Welcome back friends! And guess what? It’s already Day Eight . . . week one of Advent is in the books!
Today we are looking at “Mary’s Song”, also known as the Magnificat, in Luke 1:46-56. Yesterday we read and discussed Gabriel’s coming to Mary and telling her she was going to give birth to Jesus. Then we saw Mary’s faithful reaction of accepting and believing his words, to the extent that she risked a journey to visit her cousin Elizabeth (again, a hard and costly trip that she couldn’t take alone). Today’s reading is Mary’s response to seeing Elizabeth pregnant and having Elizabeth confirm Gabriel’s words. So, go ahead and read below and then I’ll have just a few points for you to consider.
Daily Reading: Luke 1:46-55
And Mary said,
“My soul magnifies the Lord,
47 and my spirit rejoices in God my Savior,
48 for he has looked with favor on the lowliness of his servant.
Surely, from now on all generations will call me blessed;
49 for the Mighty One has done great things for me,
and holy is his name.
50 His mercy is for those who fear him
from generation to generation.
51 He has shown strength with his arm;
he has scattered the proud in the thoughts of their hearts.
52 He has brought down the powerful from their thrones,
and lifted up the lowly;
53 he has filled the hungry with good things,
and sent the rich away empty.
54 He has helped his servant Israel,
in remembrance of his mercy,
55 according to the promise he made to our ancestors,
to Abraham and to his descendants forever.”
Participating in God’s work requires humility.
We have been exploring the Christmas narrative thus far through the lens of how we can participate in God’s work in the world around us (and in fact, in us as well). We should immediately notice in Mary’s Song her humility. There is no entitlement; she does not presume that God would choose her or that she deserves it. She takes upon herself the mantle of a servant. If we are to partner with God this Advent and beyond in his works of redemption around us, we must begin by understanding that God calling upon us to work with him is a gift and honor to be celebrated. And remember that Mary’s means of partnering with God (childbirth!), was a difficult one at any time and place, but also a dangerous one in her day. Yet, she receives this task joyfully as a gift from God.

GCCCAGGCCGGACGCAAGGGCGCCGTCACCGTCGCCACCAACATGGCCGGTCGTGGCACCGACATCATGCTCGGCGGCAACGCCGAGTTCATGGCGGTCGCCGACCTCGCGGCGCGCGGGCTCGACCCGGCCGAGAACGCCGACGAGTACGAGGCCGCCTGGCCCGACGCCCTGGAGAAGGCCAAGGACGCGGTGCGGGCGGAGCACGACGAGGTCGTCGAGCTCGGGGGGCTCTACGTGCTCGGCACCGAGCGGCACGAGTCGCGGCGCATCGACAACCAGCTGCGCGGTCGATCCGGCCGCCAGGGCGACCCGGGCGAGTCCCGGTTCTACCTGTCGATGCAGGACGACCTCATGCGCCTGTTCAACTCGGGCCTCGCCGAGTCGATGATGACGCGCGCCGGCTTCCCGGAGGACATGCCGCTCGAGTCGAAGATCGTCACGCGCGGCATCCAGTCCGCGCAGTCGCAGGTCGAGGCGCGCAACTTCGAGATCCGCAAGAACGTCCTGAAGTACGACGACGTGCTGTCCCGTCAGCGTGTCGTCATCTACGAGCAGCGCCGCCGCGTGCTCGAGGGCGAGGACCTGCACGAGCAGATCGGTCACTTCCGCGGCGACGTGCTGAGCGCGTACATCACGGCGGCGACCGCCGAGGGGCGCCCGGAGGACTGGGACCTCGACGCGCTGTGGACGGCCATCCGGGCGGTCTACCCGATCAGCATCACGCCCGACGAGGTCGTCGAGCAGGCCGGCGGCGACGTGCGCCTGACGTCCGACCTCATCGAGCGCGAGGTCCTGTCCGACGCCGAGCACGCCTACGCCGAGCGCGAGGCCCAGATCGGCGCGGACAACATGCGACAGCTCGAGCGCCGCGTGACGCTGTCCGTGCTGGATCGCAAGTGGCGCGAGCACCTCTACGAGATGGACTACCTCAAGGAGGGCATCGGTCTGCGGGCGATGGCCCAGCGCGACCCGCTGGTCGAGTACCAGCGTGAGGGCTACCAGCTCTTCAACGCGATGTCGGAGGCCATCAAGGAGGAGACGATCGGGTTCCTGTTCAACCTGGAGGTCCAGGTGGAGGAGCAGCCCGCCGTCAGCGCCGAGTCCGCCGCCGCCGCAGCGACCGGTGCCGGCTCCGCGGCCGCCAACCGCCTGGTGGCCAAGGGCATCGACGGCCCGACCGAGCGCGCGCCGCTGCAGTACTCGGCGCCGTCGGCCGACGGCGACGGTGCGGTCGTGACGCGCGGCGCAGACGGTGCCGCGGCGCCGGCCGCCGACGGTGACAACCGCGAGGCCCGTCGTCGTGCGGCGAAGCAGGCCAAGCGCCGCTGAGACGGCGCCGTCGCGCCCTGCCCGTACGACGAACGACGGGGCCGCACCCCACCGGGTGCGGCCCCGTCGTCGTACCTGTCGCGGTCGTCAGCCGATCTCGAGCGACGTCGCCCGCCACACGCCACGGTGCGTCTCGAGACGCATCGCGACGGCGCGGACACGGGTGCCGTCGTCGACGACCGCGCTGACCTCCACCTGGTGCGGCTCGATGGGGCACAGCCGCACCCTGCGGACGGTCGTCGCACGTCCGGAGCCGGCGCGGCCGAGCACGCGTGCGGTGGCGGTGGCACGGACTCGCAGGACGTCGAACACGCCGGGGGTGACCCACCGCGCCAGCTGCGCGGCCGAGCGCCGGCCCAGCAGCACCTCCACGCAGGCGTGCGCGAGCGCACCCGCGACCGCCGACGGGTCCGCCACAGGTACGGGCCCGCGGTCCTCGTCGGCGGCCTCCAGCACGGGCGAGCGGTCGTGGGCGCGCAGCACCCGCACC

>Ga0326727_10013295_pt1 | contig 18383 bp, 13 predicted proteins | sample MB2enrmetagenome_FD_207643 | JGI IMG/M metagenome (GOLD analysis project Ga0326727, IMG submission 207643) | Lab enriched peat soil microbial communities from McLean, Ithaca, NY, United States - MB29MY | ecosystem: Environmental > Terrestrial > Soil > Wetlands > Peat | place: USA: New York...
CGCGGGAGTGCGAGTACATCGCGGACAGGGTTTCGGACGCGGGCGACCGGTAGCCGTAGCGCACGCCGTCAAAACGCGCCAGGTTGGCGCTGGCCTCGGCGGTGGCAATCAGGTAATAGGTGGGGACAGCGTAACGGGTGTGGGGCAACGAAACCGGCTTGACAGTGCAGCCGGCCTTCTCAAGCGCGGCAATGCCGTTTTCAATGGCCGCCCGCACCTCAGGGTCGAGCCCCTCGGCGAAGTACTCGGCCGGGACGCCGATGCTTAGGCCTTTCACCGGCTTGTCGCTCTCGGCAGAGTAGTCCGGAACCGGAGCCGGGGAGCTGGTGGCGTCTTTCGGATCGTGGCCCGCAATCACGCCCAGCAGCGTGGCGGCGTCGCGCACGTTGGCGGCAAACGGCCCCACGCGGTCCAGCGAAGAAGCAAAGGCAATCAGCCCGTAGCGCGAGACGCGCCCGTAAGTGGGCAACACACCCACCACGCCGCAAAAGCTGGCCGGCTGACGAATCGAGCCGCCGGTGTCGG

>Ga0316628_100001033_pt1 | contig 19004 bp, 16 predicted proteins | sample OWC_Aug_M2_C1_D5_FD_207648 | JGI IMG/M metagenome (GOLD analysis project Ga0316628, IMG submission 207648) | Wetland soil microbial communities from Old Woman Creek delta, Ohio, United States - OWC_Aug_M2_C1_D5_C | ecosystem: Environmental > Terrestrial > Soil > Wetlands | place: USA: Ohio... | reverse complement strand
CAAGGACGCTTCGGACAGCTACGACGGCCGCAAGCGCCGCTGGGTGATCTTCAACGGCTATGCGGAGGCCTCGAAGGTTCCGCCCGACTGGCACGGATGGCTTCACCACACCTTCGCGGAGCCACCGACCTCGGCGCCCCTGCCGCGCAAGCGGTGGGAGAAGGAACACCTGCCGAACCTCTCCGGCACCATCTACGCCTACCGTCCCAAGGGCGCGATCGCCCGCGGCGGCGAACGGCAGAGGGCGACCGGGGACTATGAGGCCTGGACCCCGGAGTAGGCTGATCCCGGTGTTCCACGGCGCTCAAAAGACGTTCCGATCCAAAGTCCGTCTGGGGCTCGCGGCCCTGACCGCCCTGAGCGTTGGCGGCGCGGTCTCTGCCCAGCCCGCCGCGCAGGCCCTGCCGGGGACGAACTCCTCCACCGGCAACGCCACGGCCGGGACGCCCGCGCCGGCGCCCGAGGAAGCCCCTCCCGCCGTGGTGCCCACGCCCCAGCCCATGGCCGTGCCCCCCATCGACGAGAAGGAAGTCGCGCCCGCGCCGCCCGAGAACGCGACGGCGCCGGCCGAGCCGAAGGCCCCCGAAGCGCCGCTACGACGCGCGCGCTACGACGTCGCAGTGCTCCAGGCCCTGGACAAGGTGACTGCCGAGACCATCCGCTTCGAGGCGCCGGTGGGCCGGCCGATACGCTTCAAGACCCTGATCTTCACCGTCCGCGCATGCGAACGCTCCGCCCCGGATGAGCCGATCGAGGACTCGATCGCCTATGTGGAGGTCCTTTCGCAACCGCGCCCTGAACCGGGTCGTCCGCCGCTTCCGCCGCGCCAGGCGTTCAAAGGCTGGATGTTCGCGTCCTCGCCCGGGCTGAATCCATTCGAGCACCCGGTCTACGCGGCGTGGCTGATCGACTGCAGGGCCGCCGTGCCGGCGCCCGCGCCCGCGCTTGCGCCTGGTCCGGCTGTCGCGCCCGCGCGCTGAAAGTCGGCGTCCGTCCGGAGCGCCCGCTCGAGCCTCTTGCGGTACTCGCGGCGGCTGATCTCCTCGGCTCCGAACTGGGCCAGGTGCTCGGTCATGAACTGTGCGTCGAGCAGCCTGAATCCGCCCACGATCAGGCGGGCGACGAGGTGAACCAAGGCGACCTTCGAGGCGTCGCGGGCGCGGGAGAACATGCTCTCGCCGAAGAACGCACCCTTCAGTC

Mary’s hopes become her faith(fulness).
Mary believes that God’s promise to her concerning Jesus will fulfill her hopes for Israel. She believes this so much that she treats God’s future work (1:51-54) as having already been done. This is a perfect of illustration for how hope should inform faith; Mary is living in the present as if she has received the promises she hopes for. She is like the child who is joyful on Christmas Eve because she has total faith that her parents will come through for Christmas. This is the model that we are to strive for! How might we begin to live this Advent if we believed God’s promises were certain?
Mary’s hopes and faith fit with Israel’s hopes.
You should recognize in this “song” that Mary is hoping for those things that we spend last week talking about: God’s justice being done on the earth, God’s people liberated from kings, and God’s people blessed by their relationships with God in every way. Mary is not celebrating her hope that people will go to heaven someday because of Jesus. She expects God to be working in the world around her to bring about his righteous rule. We did not discuss Gabriel’s words about Jesus taking “David’s throne” and “reign(ing) over the House of David forever, and of his kingdom there will be no end.” But these words clearly inform Mary’s song. She believes God is acting on those ancient promises to not only restore Israel but deal with evil in the world.
Mary is BOLD.
Mary is poor, unmarried, pregnant, young, a member of a conquered people, and someone who lives in a remote corner of the Roman Empire. She has no socio-economic or political power. She is a nobody in her world’s eyes. Yet, Mary stands up and delivers a word against the powers who misrule the earth and oppress her people. Mary would most likely be ridiculed, laughed at, shunned, or worse by some for these words. Yet she does not give thought to how she will be perceived or thought of and simply sings her song faithfully. We would all do well to consider if our faith makes us bold to speak against the powers who misrule our world, or if we, due to a loss of hope in God's work, have accommodated our faith to those powers (and perhaps even justify them).